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The Biggest U.S. Population Gains Are In Drought-Stricken Counties

Smart planning will be crucial to sustainable growth.

Motorists pass a sign on Highway 50 in Rancho Cordova, California, reminding them to reduce water use due to the statewide drought. (AP Photo/Rich Pedroncelli)

As Derek Thompson put it in March, Americans love big, hot suburbs—at least, that’s where latest Census numbers show the most population growth. Warm-weather counties in Texas, California, Arizona, and Florida had the biggest gains out of anywhere in the country, attracting Americans with their expanding job markets and relatively affordable housing stock.

But while weather may be part of the allure for recent arrivals, many of these fastest-growing counties are also experiencing drought conditions. As a recent Brookings Institution blog post pointed out, about 57 percent of the county’s total population growth since 2000 has occurred in counties with some degree of drought. Los Angeles, Riverside, and San Diego counties in California; Maricopa County in Arizona; and Miami-Dade in Florida all ranked high in population gains, and all are experiencing some of the driest conditions in the country.

Many agencies in these regions are doing what they can to conserve and recycle water, with mandated usage cuts, special rate structures, tax rebates, educational outreach, and new technologies. “These innovative steps represent crucial steps to address the country’s needed investment in water infrastructure,” writes Brookings. But water infrastructure isn’t the only kind of planning these bone-dry, booming counties badly need. As they grow, they’ve got to grow “smart,” with an emphasis on density. Among all kinds of other benefits, dense development will help mitigate water consumption. As I wrote in March,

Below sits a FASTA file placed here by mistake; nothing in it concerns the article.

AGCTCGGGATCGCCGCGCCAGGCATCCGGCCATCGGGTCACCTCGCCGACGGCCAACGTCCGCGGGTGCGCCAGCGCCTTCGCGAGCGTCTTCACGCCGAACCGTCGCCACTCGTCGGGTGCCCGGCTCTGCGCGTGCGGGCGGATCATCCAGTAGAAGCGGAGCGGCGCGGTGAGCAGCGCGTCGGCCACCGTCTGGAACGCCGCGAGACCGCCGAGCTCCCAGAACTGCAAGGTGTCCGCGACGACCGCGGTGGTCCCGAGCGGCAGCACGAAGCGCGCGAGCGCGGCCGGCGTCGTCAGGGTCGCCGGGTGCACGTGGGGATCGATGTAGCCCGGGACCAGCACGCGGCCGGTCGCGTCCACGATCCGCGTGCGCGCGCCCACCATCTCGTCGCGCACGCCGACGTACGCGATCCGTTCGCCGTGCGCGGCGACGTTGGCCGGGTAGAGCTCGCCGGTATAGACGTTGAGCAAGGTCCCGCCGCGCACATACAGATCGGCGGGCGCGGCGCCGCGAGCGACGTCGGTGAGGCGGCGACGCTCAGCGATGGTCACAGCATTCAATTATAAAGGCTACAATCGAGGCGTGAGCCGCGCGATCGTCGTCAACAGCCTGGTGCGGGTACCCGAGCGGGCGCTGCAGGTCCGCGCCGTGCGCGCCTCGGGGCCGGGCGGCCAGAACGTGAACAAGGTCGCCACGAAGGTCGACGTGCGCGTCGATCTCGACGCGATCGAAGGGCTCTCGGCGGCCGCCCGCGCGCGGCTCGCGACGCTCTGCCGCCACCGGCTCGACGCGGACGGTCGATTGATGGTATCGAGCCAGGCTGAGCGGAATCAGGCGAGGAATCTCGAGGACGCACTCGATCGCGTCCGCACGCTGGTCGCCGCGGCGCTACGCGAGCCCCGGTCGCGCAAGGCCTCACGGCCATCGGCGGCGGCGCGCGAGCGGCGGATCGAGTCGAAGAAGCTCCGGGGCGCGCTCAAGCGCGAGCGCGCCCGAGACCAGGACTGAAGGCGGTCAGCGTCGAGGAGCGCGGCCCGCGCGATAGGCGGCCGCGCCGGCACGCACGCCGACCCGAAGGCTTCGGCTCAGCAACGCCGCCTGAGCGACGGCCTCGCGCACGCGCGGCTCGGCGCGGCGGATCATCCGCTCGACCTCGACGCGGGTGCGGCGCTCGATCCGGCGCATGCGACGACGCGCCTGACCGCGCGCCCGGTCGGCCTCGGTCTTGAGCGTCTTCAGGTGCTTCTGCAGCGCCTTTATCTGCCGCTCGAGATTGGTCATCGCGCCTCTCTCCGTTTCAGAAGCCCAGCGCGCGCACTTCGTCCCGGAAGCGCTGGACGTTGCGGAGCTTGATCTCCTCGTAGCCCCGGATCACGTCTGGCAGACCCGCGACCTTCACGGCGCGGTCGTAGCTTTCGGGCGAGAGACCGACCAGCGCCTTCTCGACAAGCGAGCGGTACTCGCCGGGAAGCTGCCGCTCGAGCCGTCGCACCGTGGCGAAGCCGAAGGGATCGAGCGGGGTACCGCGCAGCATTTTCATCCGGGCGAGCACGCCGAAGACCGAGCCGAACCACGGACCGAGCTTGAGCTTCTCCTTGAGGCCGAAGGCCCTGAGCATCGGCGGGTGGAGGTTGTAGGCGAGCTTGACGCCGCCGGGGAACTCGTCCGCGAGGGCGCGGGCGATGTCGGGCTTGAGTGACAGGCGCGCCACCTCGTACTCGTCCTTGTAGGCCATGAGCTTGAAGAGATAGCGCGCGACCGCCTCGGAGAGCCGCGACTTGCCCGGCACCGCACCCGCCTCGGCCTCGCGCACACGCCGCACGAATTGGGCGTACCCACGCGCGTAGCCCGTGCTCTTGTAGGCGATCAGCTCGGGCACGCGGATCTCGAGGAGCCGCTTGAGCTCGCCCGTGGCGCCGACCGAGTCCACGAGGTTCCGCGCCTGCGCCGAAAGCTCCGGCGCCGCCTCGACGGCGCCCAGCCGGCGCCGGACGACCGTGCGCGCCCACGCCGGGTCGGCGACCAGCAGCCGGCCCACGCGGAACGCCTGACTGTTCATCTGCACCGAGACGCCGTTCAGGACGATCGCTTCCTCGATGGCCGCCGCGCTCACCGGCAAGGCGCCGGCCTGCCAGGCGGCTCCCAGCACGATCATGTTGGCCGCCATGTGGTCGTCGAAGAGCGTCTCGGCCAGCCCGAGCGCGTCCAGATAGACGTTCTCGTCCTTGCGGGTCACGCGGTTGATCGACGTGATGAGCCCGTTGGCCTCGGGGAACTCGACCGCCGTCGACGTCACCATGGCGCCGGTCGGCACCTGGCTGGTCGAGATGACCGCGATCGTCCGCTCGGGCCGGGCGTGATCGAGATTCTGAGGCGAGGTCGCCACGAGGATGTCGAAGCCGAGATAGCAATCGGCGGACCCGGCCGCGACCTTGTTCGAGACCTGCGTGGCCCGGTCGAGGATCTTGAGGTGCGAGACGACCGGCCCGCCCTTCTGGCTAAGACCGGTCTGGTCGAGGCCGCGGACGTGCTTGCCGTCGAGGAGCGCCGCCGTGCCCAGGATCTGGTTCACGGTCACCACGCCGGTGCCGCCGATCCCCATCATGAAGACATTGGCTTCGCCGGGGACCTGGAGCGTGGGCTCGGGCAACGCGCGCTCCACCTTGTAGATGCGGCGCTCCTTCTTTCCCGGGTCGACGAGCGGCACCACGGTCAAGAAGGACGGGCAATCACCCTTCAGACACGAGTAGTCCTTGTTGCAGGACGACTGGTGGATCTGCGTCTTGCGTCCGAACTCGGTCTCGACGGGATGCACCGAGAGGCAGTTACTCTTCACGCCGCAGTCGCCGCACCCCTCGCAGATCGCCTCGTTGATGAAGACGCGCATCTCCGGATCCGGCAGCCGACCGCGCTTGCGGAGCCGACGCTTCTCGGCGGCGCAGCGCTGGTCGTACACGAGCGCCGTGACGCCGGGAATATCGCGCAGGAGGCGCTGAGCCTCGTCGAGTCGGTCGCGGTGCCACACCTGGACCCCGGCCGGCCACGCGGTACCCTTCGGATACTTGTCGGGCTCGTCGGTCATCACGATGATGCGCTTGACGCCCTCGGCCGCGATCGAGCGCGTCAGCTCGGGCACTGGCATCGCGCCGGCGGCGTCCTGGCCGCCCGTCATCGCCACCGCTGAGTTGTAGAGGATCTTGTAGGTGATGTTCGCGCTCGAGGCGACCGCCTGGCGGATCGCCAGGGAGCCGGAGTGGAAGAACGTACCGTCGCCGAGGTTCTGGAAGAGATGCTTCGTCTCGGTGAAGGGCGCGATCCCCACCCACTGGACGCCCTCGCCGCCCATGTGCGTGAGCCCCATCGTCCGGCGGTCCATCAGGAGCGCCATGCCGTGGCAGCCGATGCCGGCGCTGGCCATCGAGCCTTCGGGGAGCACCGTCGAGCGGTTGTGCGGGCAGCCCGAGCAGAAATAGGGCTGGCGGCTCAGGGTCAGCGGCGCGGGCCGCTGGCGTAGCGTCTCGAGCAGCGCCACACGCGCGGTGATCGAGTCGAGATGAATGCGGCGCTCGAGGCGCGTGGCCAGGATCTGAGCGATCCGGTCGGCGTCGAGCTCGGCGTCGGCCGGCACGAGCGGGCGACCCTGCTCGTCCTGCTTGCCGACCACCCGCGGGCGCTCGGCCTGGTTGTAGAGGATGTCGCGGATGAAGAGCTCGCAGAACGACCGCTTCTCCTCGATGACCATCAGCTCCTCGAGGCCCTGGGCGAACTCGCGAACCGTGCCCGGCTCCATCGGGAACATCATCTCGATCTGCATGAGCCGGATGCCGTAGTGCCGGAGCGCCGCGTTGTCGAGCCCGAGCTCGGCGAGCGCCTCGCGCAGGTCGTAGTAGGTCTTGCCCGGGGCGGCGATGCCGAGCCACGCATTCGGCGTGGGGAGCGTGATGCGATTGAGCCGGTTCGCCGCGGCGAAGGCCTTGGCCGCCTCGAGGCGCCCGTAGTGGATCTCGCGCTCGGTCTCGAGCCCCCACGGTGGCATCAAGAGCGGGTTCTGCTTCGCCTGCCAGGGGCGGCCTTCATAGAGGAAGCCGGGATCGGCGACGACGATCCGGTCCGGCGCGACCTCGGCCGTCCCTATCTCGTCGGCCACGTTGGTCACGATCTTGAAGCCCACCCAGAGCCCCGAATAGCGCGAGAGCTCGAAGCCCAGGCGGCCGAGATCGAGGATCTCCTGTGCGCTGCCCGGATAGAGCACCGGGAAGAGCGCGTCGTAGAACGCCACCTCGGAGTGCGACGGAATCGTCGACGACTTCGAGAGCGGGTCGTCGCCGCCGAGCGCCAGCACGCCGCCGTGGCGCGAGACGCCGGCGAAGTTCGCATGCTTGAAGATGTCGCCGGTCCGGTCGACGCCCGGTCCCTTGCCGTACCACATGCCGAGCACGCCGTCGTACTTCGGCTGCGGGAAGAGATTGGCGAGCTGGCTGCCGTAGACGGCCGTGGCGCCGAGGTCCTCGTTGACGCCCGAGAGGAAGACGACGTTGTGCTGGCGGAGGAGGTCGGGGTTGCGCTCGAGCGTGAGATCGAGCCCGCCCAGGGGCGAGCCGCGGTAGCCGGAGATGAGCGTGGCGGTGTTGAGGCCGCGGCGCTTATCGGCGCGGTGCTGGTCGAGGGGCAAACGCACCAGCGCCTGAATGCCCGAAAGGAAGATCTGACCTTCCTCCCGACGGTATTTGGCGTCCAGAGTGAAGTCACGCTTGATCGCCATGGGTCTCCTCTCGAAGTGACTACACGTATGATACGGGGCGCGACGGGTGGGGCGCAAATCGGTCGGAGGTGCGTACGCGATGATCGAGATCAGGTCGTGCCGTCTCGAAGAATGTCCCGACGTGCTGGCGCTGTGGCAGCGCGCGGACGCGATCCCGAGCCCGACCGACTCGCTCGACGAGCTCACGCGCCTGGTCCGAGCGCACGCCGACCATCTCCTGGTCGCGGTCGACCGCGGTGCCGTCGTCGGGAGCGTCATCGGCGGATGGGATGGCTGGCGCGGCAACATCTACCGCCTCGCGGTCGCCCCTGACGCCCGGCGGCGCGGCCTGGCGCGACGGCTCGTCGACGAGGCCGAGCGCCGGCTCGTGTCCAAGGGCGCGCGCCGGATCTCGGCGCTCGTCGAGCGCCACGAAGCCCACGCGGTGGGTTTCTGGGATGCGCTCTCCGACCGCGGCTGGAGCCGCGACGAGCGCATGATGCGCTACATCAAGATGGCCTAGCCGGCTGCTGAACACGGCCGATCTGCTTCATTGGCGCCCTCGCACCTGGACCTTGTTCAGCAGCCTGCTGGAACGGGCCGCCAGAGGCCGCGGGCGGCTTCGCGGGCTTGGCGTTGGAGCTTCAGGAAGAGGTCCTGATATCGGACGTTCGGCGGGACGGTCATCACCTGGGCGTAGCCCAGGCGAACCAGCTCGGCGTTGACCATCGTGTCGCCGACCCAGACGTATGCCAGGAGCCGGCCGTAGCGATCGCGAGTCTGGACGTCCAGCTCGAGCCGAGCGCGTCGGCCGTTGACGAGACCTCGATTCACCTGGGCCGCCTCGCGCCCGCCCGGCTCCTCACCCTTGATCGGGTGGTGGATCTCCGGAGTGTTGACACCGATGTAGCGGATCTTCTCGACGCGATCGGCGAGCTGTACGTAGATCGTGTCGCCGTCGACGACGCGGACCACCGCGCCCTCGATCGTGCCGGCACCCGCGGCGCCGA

Urban sprawl, intuitively, affects water consumption. Typically, low-density development (with the large lot sizes and more landscaping) results in higher total water use as well as higher per capita water use. And not only does sprawl contribute to traffic, air pollution, and lower health outcomes, it also threatens the quality and availability of water itself. A report from Smart Growth America writes, "As the impervious surfaces that characterize sprawling development—roads, parking lots, driveways, and roofs—replace meadows and forests, rain no longer can seep into the ground to replenish our aquifers."

If American’s big, hot counties are serious about planning for a water-scarce future, local planners would be wise to get smart.

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